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Autoimmune autonomic disorders have been recognized for some time. Approximately 15 years ago, an antibody to the nicotinic acetylcholine receptor (AChR) found in autonomic
ganglia was described as a cause of autonomic failure and orthostatic hypotension.
Postural tachycardia syndrome (POTS) is a chronic disorder characterized by excessive
orthostatic tachycardia in the absence of orthostatic hypotension. POTS typically
affects women of childbearing age. A significant minority of POTS patients report
getting sick after a viral illness, suggesting a possible autoantibody cause for POTS.
Despite this presentation, and the high prevalence of other autoimmune conditions
in this demographic, it has been difficult to isolate antibodies that “cause” POTS.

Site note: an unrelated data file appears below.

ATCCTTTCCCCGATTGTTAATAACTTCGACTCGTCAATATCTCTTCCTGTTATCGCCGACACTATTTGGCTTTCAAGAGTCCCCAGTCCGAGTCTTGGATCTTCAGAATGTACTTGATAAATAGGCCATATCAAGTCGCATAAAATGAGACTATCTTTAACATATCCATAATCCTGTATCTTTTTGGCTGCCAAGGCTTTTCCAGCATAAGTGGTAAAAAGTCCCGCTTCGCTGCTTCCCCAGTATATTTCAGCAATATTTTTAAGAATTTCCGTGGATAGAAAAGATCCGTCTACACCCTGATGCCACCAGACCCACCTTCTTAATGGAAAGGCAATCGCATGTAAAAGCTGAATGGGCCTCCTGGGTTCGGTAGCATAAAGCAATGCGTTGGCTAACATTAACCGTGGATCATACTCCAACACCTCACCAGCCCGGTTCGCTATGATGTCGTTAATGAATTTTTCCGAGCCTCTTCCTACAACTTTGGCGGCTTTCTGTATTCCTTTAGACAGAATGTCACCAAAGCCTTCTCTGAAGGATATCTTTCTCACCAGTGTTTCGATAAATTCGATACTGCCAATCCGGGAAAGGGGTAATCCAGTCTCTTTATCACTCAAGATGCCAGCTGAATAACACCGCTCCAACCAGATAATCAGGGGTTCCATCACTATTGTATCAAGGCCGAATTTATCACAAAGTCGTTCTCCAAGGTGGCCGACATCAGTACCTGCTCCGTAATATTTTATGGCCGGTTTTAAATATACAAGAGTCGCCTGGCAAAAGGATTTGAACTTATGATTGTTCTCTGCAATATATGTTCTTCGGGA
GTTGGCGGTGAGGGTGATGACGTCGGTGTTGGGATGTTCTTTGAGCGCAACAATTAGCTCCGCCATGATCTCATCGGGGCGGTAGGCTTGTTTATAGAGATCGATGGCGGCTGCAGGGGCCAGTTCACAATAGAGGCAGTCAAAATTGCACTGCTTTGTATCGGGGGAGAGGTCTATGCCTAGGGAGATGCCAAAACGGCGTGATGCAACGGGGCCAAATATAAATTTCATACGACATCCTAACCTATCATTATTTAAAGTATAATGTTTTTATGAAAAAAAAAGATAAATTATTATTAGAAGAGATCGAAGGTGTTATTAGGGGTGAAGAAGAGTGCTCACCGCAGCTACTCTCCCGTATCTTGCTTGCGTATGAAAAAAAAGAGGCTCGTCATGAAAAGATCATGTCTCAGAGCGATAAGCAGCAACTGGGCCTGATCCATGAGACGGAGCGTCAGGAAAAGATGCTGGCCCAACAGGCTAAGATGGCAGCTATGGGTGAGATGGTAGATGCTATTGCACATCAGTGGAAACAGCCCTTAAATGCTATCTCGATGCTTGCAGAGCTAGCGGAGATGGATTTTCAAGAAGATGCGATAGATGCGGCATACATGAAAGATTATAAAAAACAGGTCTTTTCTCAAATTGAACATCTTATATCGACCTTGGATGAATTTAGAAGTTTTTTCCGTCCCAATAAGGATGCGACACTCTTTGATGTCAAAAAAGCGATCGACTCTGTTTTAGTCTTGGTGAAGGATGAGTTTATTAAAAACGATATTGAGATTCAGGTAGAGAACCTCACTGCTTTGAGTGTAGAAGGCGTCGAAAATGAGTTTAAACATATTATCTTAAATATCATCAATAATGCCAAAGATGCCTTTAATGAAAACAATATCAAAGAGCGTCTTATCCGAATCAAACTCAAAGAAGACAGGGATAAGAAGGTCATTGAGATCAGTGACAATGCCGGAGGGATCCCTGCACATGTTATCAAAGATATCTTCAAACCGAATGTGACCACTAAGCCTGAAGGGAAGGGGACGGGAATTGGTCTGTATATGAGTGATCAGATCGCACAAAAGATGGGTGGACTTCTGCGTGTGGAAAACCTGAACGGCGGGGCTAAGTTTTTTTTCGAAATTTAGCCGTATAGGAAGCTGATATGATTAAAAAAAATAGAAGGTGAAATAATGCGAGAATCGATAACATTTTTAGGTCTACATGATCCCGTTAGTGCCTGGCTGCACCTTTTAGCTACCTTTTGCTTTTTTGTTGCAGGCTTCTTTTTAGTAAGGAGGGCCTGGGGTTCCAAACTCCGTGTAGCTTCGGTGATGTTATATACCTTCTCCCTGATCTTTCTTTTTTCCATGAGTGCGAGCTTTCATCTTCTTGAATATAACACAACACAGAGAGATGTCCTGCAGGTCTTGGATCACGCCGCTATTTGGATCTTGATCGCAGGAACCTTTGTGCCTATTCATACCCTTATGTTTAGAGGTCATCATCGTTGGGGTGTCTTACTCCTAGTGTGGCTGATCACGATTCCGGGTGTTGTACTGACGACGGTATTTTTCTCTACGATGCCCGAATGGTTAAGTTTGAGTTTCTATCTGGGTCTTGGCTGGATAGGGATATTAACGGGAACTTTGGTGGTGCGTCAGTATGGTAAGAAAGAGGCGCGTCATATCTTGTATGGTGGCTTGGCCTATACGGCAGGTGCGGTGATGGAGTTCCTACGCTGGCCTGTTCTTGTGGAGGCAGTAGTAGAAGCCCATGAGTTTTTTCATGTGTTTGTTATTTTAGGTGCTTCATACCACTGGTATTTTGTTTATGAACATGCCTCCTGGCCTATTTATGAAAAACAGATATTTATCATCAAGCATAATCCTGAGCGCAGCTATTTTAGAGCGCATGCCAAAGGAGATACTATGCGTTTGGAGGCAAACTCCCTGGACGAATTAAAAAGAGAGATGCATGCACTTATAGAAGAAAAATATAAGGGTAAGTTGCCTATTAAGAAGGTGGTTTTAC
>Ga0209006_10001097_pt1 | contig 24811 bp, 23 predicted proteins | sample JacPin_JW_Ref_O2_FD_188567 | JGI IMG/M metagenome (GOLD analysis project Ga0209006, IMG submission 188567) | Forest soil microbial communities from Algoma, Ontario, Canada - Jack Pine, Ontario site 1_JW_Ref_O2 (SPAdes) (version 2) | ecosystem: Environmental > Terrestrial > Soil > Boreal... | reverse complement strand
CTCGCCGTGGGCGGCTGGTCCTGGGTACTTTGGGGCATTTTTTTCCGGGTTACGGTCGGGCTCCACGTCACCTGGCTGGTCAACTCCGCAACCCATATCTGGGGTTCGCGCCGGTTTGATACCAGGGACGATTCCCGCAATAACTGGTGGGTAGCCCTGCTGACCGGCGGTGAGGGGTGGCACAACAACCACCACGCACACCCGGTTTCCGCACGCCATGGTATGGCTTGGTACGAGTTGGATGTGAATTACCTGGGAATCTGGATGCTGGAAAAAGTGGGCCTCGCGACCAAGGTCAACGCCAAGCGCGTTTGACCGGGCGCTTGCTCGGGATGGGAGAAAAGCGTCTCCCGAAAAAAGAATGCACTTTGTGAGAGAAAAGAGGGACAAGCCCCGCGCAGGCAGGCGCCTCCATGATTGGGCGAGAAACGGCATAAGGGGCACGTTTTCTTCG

More progress has been made recently with an upsurge of reports of a variety of autoantibodies
in POTS patients. Our colleagues at the University of Oklahoma and we at Vanderbilt
University have jointly reported autoantibodies from POTS’ patient sera to alpha-1,
beta-1 and beta-2 adrenergic receptors show functional significance in vitro. These
newer data suggest that autoimmunity may play a role in POTS. We will present additional
yet to be published data supportive of this concept of an important role for autoantibodies
in several manifestations of POTS. We will also discuss the potential mechanisms by
which these adrenergic autoantibodies could create a POTS phenotype, and their potential
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